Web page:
Phillippi is far from the only social media user to express his dismay with the winter display. Meteorologist Joe Moore declared the May snow in Duluth was 'CRAZY.' Many other social media users responded with disappointed memes about the snowy post.
Duluth picked up 2.4 inches of snow on Sunday, a record for May 19 that surpassed the previous snowfall record of 0.2 of an inch of snow for that date set back in 1963, according to NWS. However, temperatures reached the upper 50s on Monday, so most of the snow has likely melted, according to AccuWeather Senior Meteorologist John Gresiak.
"It does snow in May there on occasion but usually not very much," Gresiak said.
The latest recorded day for snowfall in the region is May 28, 1965, when 0.4 of an inch was recorded, NWS Duluth said in a tweet.
Earlier this month, Duluth set a record for a May snowstorm when the city was hit with about 10 inches over two days. Currently, the area is not forecast to receive any more snow over the next several days.
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Minnesota was not the only state to receive snowfall early this week. Areas throughout the West, mostly at higher elevations, also received snow.
While snowfall in May seems surreal for many regions across the U.S, March through May is typically the snowiest time of year in the Rockies. Snowfall is all about the terrain in the West.
Flagstaff, Arizona, which is at an elevation of about 7,000 feet, received about an inch of snow on Monday. The area even experienced the snowfall with thunder and lightning, Gresiak said. And in the afternoon, about 90 miles north of Flagstaff, just outside of Tuba City, a tornado briefly touched down, which was part of a larger severe weather outbreak taking place over parts of Kansas, eastern Oklahoma and into north-central Texas.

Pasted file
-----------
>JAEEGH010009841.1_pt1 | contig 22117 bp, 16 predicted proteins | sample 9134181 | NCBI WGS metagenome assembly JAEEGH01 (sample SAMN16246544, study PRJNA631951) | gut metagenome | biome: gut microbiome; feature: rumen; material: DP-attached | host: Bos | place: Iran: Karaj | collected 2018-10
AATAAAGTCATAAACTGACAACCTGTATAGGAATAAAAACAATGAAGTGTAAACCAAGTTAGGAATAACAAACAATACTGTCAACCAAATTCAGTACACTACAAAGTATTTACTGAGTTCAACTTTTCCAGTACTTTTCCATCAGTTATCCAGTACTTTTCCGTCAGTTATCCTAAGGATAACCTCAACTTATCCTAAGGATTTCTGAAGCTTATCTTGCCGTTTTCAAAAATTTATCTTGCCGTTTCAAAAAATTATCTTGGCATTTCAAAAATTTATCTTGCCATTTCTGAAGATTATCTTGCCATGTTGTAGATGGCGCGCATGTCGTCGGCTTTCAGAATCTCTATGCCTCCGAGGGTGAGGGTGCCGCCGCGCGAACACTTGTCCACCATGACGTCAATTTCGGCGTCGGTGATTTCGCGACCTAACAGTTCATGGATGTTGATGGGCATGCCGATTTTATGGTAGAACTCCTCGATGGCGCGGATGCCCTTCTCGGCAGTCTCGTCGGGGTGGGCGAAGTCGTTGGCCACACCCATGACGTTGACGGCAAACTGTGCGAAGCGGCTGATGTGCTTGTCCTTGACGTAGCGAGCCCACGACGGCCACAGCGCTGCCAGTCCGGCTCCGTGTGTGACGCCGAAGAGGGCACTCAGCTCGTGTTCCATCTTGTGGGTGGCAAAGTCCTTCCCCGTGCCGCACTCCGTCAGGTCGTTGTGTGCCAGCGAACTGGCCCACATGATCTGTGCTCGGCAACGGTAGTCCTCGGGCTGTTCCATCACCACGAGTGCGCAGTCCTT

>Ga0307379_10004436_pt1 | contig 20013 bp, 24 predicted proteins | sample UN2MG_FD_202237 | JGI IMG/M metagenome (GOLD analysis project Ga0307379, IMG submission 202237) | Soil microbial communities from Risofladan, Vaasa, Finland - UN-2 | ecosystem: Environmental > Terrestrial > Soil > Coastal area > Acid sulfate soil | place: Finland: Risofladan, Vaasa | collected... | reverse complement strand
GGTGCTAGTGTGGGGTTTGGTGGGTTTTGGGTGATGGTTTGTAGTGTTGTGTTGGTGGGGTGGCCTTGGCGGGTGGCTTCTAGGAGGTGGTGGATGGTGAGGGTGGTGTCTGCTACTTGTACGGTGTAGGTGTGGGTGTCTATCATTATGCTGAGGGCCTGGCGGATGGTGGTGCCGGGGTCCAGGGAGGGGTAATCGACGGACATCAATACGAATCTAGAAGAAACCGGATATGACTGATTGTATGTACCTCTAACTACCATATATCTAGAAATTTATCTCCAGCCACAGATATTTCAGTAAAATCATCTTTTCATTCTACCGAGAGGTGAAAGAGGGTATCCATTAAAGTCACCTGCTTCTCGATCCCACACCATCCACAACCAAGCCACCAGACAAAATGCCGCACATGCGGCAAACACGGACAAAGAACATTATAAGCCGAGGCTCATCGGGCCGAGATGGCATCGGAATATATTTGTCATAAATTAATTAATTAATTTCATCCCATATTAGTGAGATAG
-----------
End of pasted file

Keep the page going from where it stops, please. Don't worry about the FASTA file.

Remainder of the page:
Cities surrounding Flagstaff accumulated one to three inches of snow Monday into Tuesday. Snow is also forecast in the area again on Wednesday into Thursday and the high temperatures are expected to be 20 to 30 degrees Fahrenheit below normal on Wednesday. While it is late in the season for this winterlike weather, the latest recorded measurable snowfall in Flagstaff was on June 8, 1907, when the area picked up 0.2 of an inch, according to the NWS. The average last day for snow in the Flagstaff area is April 25.
"One of the many reasons we love Flagstaff ... snow in late May!" Northern Arizona University (NAU) Police said in a tweet, sharing a video of the snow. Meanwhile, the Arizona Department of Transportation posted photos taken by highway cameras on Twitter with a message saying that the scene looked "more like mid-January than late May."
Other noteworthy snow accumulation totals for Sunday into Monday included Cedar Grove, California, which notched a reading of 14 inches; Lake Thomas Edison, California, picked up a foot of snow; and back in the Midwest Poplar, Wisconsin, recorded 7.3 inches of snow. Of course, not everyone was disappointed by the continued snowfall. Mammoth Mountain ski resort in California reported that it measured another 3 inches of snow on Sunday, bringing its four-day total to about 16 inches.